Nancy Schiffer, the White House’s nominee to the National Labor Relations Board, told a Senate panel Tuesday morning that the board lacked the authority to enact any type of union election “card check” rules on its own.
“The provisions of the Employee Free Choice Act require congressional action,” she told Sen. Tom Harkin, D-Iowa, during a hearing before the Senate Health Education Labor and Pensions Committee. The Employee Free Choice Act was the name of legislation Harkin introduced to allow card check elections.
Harkin’s bill, which was strongly backed by unions, would have radically simplified workplace organizing elections by replacing the current system, which usually involves an NLRB-monitored secret ballot election, with what would amount to a petition drive.
When unions try to organize workplaces, they first gather the signatures of a majority of employees claiming they want to be involved in a union. Management can either accept this and negotiate a contract with the union or call in the NLRB to hold an election if it suspects the union got the signatures through fraud or coercion. The NLRB election ensures that a majority of the workers actually want to join.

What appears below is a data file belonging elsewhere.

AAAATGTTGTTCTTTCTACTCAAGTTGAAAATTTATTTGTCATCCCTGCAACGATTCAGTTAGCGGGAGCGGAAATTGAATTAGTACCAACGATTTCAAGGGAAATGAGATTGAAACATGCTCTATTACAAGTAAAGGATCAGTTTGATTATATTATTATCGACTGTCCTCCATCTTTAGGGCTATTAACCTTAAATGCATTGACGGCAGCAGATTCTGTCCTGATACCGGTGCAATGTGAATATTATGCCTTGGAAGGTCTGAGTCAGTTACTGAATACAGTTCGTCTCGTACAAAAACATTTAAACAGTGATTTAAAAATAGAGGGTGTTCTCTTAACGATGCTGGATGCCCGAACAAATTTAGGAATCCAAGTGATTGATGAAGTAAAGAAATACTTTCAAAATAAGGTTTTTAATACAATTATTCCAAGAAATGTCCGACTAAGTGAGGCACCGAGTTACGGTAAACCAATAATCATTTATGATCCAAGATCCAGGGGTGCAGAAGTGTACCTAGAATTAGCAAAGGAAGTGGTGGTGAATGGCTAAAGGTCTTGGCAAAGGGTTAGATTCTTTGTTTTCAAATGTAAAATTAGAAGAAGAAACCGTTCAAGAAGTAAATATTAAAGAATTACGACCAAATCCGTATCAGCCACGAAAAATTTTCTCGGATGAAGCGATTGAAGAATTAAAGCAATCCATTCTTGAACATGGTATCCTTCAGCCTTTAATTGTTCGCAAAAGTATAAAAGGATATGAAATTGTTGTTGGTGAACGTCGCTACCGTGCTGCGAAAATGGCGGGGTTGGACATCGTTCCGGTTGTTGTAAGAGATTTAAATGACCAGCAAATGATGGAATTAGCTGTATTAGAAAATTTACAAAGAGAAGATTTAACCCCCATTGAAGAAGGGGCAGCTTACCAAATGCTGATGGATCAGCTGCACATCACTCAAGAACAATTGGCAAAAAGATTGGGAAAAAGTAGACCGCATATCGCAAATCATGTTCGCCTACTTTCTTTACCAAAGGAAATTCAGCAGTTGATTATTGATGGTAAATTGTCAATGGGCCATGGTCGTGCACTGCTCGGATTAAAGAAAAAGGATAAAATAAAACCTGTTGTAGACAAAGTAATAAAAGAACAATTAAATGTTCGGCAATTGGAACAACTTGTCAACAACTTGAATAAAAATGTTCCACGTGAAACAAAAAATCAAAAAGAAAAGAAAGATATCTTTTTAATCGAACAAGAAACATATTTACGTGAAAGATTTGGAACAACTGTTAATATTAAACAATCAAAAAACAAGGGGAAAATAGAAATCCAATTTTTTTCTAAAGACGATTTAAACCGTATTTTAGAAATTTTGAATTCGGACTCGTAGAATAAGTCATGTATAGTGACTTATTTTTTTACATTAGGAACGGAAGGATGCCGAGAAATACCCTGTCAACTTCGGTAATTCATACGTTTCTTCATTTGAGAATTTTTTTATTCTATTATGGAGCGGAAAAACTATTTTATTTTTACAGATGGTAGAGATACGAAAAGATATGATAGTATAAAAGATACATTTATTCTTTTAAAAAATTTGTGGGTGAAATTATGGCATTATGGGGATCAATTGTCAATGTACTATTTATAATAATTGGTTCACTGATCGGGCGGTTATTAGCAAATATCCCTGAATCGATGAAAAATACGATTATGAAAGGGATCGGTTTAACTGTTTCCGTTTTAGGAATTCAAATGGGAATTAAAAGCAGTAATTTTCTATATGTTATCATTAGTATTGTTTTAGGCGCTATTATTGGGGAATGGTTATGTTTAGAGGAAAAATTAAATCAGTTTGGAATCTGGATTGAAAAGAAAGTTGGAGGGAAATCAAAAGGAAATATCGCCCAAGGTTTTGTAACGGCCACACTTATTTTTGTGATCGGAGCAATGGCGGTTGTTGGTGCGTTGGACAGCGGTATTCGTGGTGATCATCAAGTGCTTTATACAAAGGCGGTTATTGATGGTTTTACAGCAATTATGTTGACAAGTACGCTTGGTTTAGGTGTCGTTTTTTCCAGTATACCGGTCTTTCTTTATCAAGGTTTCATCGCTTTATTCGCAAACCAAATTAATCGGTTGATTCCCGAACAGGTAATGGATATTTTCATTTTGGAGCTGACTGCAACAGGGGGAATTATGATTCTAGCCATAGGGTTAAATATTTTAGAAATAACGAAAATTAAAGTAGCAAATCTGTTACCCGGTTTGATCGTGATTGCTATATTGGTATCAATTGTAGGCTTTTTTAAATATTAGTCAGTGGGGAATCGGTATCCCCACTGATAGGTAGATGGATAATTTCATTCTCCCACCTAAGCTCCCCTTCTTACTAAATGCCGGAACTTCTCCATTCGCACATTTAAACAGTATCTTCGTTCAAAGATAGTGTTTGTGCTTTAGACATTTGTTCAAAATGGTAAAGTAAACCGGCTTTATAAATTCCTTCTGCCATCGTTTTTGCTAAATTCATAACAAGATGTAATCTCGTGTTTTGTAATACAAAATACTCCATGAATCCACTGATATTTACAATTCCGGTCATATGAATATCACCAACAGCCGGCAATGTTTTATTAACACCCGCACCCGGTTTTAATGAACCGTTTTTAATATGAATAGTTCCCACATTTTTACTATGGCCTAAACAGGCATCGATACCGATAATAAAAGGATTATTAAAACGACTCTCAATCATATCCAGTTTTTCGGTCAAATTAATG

Big Labor would prefer the process ended when they present the signatures to management. They pushed congressional Democrats hard to change the law after President Obama, who backs card check, was first elected. That effort fizzled out though when moderate Democrats refused to join in.
Nevertheless, several conservative and pro-business groups have warned that the NLRB could enact card check or something similar on its own through labor rules changes. This was part of the reason why Senate Republicans resisted allowing votes on the White House’s NLRB nominees until last week’s filibuster showdown deal.
Harkin’s question to Schiffer was meant to refute these claims.